CD review: Color It Red, Linkin Park return

By Jackie Dosmanos

Posted at Aug 17 2014 01:01 PM | Updated as of Aug 17 2014 09:01 PM

Color It Red

CD review: Color It Red, Linkin Park return 1

Color It Red’s crowd-funded new album comes out in celebration of the band’s 25 years of running around recording studios and hounding stages here and abroad.


At the album’s formal launch in Tiendesitas, the band still fronted by the radiant Cooky Chua played the new songs interspersed with the old hits. The set list then didn’t feel right. The more recent songs seemed twee in the company of the group’s old memorable tunes.

It’s crow eating time. "Silver" is far from inconsequential. On its own terms, it simply captures the sound of Color It Red now. Then again, a quarter of a century together must have imbued them with the confidence to add new tints to their sonic palette.

Starting off with a bit of The Dawn in “Di Magtatagal”, Cooky and company bulk up their fully realized pop songs with funk (“Disk-O”), reggae (“Weeh”) and jazz fusion (“Maggie”). Two tracks stand out on the album and on the band’s back catalog: “Buhay,” a throwback to ‘50s torch songs with an existential undertow in the lyrics, and ”Move On,” a lovely pop rocker about deceit, featuring the inimitable rapper Gloc-9.

A bunch of songwriters (including Gary Granada), producers and sidemen collaborated with the band on Silver. With a wealth of partners, Color It Red not only enriched their original music but also stretched out their comfort zone. On to a Gold album!


"Don’t Kill The Magic"

CD review: Color It Red, Linkin Park return 2

The four-man band’s press bio says Magic! lead vocalist Nasri Atweh always wanted his own project that merged reggae, rock, pop and a little bit of soul. Nasri is a Grammy Award-winning singer-songwriter who has penned music for Justin Bieber and Chris Brown as well as Pitbull and Christina Aguilera.

He got half of his wish when his frequent collaborator guitarist Mark Pelli strummed a reggae-tinged riff that became the motif behind “Rude,” which eventually turned into one of the year’s biggest hits.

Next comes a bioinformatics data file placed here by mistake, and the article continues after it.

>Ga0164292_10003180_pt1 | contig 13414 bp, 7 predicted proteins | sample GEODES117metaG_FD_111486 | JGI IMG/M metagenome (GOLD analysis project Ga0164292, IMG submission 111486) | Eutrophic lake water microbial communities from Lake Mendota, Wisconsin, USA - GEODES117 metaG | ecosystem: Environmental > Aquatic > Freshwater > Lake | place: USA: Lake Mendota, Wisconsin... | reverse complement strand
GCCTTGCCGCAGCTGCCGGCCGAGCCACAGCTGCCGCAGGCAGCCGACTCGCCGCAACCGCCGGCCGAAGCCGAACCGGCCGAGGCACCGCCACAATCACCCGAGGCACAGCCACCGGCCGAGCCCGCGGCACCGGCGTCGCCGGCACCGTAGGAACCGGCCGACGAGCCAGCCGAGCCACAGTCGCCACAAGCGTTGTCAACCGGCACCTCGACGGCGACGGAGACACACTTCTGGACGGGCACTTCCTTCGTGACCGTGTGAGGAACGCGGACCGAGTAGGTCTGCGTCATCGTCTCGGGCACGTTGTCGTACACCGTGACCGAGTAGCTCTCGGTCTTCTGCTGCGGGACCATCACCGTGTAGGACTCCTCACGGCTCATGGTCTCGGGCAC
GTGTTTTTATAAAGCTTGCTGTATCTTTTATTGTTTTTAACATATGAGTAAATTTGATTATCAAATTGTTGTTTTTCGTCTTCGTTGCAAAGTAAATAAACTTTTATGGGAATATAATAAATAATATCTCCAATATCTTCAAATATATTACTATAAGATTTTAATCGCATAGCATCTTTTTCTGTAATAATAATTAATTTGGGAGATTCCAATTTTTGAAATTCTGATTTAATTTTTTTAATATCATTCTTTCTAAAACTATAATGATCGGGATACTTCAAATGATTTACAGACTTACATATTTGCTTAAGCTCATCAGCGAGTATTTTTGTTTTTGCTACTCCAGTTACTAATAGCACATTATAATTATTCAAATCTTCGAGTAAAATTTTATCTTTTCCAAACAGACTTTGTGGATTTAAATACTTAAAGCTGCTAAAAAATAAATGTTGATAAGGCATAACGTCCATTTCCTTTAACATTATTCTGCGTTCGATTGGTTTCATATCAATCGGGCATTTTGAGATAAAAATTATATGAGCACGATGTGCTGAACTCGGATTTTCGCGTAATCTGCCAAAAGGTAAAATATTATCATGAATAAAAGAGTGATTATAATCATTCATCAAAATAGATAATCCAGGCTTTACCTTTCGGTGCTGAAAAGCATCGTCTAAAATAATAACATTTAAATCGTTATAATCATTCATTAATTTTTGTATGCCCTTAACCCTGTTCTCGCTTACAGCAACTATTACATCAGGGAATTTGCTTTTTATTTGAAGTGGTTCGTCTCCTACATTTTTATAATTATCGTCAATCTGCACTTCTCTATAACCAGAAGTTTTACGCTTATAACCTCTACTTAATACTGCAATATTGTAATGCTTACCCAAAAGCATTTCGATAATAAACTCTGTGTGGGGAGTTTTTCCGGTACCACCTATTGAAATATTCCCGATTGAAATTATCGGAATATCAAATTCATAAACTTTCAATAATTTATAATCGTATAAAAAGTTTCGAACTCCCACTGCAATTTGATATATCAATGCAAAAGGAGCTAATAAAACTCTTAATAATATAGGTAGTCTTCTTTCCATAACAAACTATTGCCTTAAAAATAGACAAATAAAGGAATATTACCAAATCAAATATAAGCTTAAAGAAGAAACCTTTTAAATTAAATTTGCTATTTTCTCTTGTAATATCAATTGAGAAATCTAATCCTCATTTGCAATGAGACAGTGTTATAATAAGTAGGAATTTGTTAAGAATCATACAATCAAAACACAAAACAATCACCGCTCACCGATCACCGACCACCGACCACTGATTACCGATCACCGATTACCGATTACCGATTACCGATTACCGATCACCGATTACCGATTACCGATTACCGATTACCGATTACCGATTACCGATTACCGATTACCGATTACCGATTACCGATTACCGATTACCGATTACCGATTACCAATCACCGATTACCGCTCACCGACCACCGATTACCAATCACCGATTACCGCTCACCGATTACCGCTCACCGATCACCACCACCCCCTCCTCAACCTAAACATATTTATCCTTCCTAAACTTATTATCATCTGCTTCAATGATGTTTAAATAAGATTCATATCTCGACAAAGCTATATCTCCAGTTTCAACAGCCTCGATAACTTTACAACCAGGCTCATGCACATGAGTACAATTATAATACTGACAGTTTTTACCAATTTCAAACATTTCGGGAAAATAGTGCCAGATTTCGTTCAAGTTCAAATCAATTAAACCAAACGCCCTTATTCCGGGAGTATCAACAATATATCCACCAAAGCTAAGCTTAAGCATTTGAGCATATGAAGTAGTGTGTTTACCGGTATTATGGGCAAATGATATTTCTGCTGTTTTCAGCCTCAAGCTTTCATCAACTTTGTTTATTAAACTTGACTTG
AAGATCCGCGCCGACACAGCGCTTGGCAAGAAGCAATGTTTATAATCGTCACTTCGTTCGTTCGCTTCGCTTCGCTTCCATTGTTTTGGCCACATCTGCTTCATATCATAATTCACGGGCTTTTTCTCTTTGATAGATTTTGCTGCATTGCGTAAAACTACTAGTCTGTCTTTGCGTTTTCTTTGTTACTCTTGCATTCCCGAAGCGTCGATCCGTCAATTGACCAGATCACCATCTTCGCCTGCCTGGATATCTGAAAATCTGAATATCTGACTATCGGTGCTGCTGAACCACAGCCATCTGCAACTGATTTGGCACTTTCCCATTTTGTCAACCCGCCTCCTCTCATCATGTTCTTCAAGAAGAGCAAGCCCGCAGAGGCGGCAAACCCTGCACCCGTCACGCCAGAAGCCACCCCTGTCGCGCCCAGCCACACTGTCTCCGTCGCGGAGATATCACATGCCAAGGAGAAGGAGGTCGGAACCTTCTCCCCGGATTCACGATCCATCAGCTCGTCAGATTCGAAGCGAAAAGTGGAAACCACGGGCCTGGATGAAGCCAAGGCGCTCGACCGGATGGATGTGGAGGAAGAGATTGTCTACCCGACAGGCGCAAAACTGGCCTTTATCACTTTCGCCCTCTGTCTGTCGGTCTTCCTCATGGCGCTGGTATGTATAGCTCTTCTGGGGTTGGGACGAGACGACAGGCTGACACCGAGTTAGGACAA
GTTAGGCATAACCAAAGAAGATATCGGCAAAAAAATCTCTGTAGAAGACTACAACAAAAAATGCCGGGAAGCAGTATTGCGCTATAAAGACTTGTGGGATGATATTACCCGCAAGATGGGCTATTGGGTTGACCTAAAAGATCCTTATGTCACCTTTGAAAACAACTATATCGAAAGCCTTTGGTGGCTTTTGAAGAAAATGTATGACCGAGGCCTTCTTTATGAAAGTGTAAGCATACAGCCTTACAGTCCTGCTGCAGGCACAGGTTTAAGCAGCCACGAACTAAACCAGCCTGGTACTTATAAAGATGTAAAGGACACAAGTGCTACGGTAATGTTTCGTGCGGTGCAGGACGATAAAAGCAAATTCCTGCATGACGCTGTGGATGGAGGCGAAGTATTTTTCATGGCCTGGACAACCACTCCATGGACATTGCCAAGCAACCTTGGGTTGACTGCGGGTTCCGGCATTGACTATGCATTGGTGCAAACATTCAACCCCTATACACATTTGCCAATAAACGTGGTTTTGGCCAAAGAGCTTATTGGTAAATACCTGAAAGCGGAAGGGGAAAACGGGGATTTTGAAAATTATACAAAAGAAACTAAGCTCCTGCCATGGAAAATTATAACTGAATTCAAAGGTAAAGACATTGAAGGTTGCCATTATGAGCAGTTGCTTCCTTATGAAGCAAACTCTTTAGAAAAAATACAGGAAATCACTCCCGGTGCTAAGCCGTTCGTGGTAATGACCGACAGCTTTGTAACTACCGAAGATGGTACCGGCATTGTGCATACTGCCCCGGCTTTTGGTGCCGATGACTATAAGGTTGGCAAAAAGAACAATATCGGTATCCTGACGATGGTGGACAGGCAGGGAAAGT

That "magical" moment with a rough cut of “Rude” led Nasri and Mark Pelli to produce a full album with drummer Alex Tanas and bassist Ben Spivak. Naming themselves Magic!, the quartet released a debut album that keeps alive the magic behind “Rude.” The song itself has blossomed in the studio into a shimmering reggae-pop tune, like the 311 band hit “All Mixed Up” exposed to California sun.

More reggae jams come by way of “Let Your Hair Down”, “No Way No” and “Stupid Me”, the latter perfectly demonstrating Nasri’s avowed love for UK band The Police. “Paradise” rocks to a ‘80s power pop beat while “Little Girl Big World” sprints to a rocking finish.

It looks like the “soul” part is missing in Magic!’s first time around the block but with a blockbuster debut, they are assured of a wide open future where they can make things happen.


Linkin Park
"The Hunting Party"

CD review: Color It Red, Linkin Park return 3

A badly altered voice introduces the first track, “Keys To The Kingdom” and before you can imagine Linkin Park has gone deathcore, the instruments pull up to the band’s trademark melodic rap metal collision. The next cut “All For Nothing” kicks off with a riff borrowed from Technotronic then explodes into a hyperactive power metal discharge.


They’re portents that the hammer is finally coming down hard and in Linkin Park’s new hybridized rock slam, other genres like punk, hardcore and prog-rock galvanize rap metal’s fraying seams. Helmet’s Page Hamilton and former Rage Against The Machine Tom Morello add guitar firepower to Linkin Park’s most consistently aggressive release since their first two albums a decade back. The song titles themselves (e.g. “War,” “Mark The Graves,” Wastelands”) should clue the curious of the incendiary material in the album.

"Hunting Party" is not exactly a return to fighting form because Mike Shinoda still needs to burden listeners with long-winded meditations (“Final Masquerade”, “A Line In The Sand”). With a lot of new noise turning up in unlikely places (i.e. stoner rock from America’s Midwest and Sweden, for instance), Linkin Park’s latest platter is a loud detour to the old haunt. It’s just swell that the band continues to deliver more bang for your buck than your average nu metal outfit.


Ed Sheeran

CD review: Color It Red, Linkin Park return 4

Pronounced "multiply," “X” is just the second album of acoustic guitar-toting British sensation Ed Sheeran. It debuted at the top of Billboard/Soundscan 200 charts and has proven to be the fastest selling record of the year so far.

The stuff that fuels boyish-looking Sheeran’s rise to music stardom is his adroit blend of rock, pop, folk and rap. On his new album, multiple producers who include Rick Rubin and Snow Patrol’s Johnny McDaid help distill Sheeran’s innate gifts to ear-hugging lusciousness usually equated with chart-bound hits.

Sheeran is an amazing acoustic singer/songwriter as the two opening tracks and a smattering of slow numbers in “X” show. By the third song entitled “Sing,” he funks up his main gig and comes on remarkably like a one-man Black Eyed Peas. “Nina” sees him looking back at Moby’s gospel-tainted electronica, complete with clear rapping and handclaps. He unleashes his soulful side in “Photograph” and “Tenerife”, and does anthemic rock elsewhere, with fast strums and finger-picking.

Like ‘90s Beck, Ed Sheeran also has a poet’s eye in giving voice to his inner turmoil. He graphically describes an addict’s agony in “Bloodstream.” X truly marks the spot.